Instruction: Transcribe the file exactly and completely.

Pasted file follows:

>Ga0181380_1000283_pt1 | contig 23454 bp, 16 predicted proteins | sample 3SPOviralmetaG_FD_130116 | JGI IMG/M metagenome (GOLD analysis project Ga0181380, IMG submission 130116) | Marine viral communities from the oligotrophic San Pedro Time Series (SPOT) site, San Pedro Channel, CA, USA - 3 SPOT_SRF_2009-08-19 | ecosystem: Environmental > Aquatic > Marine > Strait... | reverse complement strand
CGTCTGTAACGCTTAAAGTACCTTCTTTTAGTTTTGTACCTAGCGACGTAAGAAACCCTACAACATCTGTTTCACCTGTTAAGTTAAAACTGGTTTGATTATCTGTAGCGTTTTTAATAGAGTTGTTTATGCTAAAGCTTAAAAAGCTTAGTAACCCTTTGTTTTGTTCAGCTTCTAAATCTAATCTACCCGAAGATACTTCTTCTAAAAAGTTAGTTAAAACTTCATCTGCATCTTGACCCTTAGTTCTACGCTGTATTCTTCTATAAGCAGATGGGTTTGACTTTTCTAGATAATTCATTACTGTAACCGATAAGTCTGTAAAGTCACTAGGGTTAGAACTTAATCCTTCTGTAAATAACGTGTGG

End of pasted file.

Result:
>Ga0181380_1000283_pt1 | contig 23454 bp, 16 predicted proteins | sample 3SPOviralmetaG_FD_130116 | JGI IMG/M metagenome (GOLD analysis project Ga0181380, IMG submission 130116) | Marine viral communities from the oligotrophic San Pedro Time Series (SPOT) site, San Pedro Channel, CA, USA - 3 SPOT_SRF_2009-08-19 | ecosystem: Environmental > Aquatic > Marine > Strait... | reverse complement strand
CGTCTGTAACGCTTAAAGTACCTTCTTTTAGTTTTGTACCTAGCGACGTAAGAAACCCTACAACATCTGTTTCACCTGTTAAGTTAAAACTGGTTTGATTATCTGTAGCGTTTTTAATAGAGTTGTTTATGCTAAAGCTTAAAAAGCTTAGTAACCCTTTGTTTTGTTCAGCTTCTAAATCTAATCTACCCGAAGATACTTCTTCTAAAAAGTTAGTTAAAACTTCATCTGCATCTTGACCCTTAGTTCTACGCTGTATTCTTCTATAAGCAGATGGGTTTGACTTTTCTAGATAATTCATTACTGTAACCGATAAGTCTGTAAAGTCACTAGGGTTAGAACTTAATCCTTCTGTAAATAACGTGTGG